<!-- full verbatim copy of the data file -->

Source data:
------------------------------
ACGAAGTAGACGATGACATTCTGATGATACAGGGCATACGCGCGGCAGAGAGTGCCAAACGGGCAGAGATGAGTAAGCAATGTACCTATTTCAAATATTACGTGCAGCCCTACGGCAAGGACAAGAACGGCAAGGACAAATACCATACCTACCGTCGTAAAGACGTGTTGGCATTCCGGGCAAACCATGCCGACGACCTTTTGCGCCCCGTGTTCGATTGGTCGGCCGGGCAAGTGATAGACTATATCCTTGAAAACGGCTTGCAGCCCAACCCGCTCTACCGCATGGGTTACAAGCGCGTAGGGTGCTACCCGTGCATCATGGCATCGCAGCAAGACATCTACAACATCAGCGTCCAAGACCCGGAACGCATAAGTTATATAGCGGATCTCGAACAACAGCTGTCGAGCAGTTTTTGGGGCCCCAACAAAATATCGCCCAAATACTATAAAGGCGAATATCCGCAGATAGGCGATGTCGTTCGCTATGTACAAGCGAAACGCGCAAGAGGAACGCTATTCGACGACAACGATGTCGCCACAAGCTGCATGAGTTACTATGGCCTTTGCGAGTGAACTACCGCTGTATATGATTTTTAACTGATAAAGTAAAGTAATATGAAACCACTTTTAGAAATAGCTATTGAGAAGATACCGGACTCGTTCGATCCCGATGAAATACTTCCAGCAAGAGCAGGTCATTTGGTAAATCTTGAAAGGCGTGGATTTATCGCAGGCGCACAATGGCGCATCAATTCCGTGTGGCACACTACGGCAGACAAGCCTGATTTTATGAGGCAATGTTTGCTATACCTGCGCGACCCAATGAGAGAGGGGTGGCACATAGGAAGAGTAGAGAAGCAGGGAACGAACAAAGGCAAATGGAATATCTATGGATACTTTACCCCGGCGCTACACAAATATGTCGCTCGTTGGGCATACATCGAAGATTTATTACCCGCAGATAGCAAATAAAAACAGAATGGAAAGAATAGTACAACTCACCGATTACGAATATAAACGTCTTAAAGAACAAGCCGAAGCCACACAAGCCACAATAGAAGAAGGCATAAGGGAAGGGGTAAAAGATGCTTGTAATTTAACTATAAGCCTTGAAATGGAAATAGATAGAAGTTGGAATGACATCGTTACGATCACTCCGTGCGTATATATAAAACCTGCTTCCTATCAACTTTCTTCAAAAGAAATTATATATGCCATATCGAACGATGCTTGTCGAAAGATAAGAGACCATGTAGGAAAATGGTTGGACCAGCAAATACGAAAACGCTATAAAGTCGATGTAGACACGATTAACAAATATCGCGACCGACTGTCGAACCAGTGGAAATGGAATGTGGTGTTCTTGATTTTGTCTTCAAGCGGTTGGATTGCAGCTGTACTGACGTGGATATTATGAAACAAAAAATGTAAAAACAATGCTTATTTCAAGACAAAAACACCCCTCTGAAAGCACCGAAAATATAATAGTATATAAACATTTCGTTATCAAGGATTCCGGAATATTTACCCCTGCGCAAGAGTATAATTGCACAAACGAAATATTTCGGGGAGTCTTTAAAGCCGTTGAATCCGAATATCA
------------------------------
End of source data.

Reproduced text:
ACGAAGTAGACGATGACATTCTGATGATACAGGGCATACGCGCGGCAGAGAGTGCCAAACGGGCAGAGATGAGTAAGCAATGTACCTATTTCAAATATTACGTGCAGCCCTACGGCAAGGACAAGAACGGCAAGGACAAATACCATACCTACCGTCGTAAAGACGTGTTGGCATTCCGGGCAAACCATGCCGACGACCTTTTGCGCCCCGTGTTCGATTGGTCGGCCGGGCAAGTGATAGACTATATCCTTGAAAACGGCTTGCAGCCCAACCCGCTCTACCGCATGGGTTACAAGCGCGTAGGGTGCTACCCGTGCATCATGGCATCGCAGCAAGACATCTACAACATCAGCGTCCAAGACCCGGAACGCATAAGTTATATAGCGGATCTCGAACAACAGCTGTCGAGCAGTTTTTGGGGCCCCAACAAAATATCGCCCAAATACTATAAAGGCGAATATCCGCAGATAGGCGATGTCGTTCGCTATGTACAAGCGAAACGCGCAAGAGGAACGCTATTCGACGACAACGATGTCGCCACAAGCTGCATGAGTTACTATGGCCTTTGCGAGTGAACTACCGCTGTATATGATTTTTAACTGATAAAGTAAAGTAATATGAAACCACTTTTAGAAATAGCTATTGAGAAGATACCGGACTCGTTCGATCCCGATGAAATACTTCCAGCAAGAGCAGGTCATTTGGTAAATCTTGAAAGGCGTGGATTTATCGCAGGCGCACAATGGCGCATCAATTCCGTGTGGCACACTACGGCAGACAAGCCTGATTTTATGAGGCAATGTTTGCTATACCTGCGCGACCCAATGAGAGAGGGGTGGCACATAGGAAGAGTAGAGAAGCAGGGAACGAACAAAGGCAAATGGAATATCTATGGATACTTTACCCCGGCGCTACACAAATATGTCGCTCGTTGGGCATACATCGAAGATTTATTACCCGCAGATAGCAAATAAAAACAGAATGGAAAGAATAGTACAACTCACCGATTACGAATATAAACGTCTTAAAGAACAAGCCGAAGCCACACAAGCCACAATAGAAGAAGGCATAAGGGAAGGGGTAAAAGATGCTTGTAATTTAACTATAAGCCTTGAAATGGAAATAGATAGAAGTTGGAATGACATCGTTACGATCACTCCGTGCGTATATATAAAACCTGCTTCCTATCAACTTTCTTCAAAAGAAATTATATATGCCATATCGAACGATGCTTGTCGAAAGATAAGAGACCATGTAGGAAAATGGTTGGACCAGCAAATACGAAAACGCTATAAAGTCGATGTAGACACGATTAACAAATATCGCGACCGACTGTCGAACCAGTGGAAATGGAATGTGGTGTTCTTGATTTTGTCTTCAAGCGGTTGGATTGCAGCTGTACTGACGTGGATATTATGAAACAAAAAATGTAAAAACAATGCTTATTTCAAGACAAAAACACCCCTCTGAAAGCACCGAAAATATAATAGTATATAAACATTTCGTTATCAAGGATTCCGGAATATTTACCCCTGCGCAAGAGTATAATTGCACAAACGAAATATTTCGGGGAGTCTTTAAAGCCGTTGAATCCGAATATCA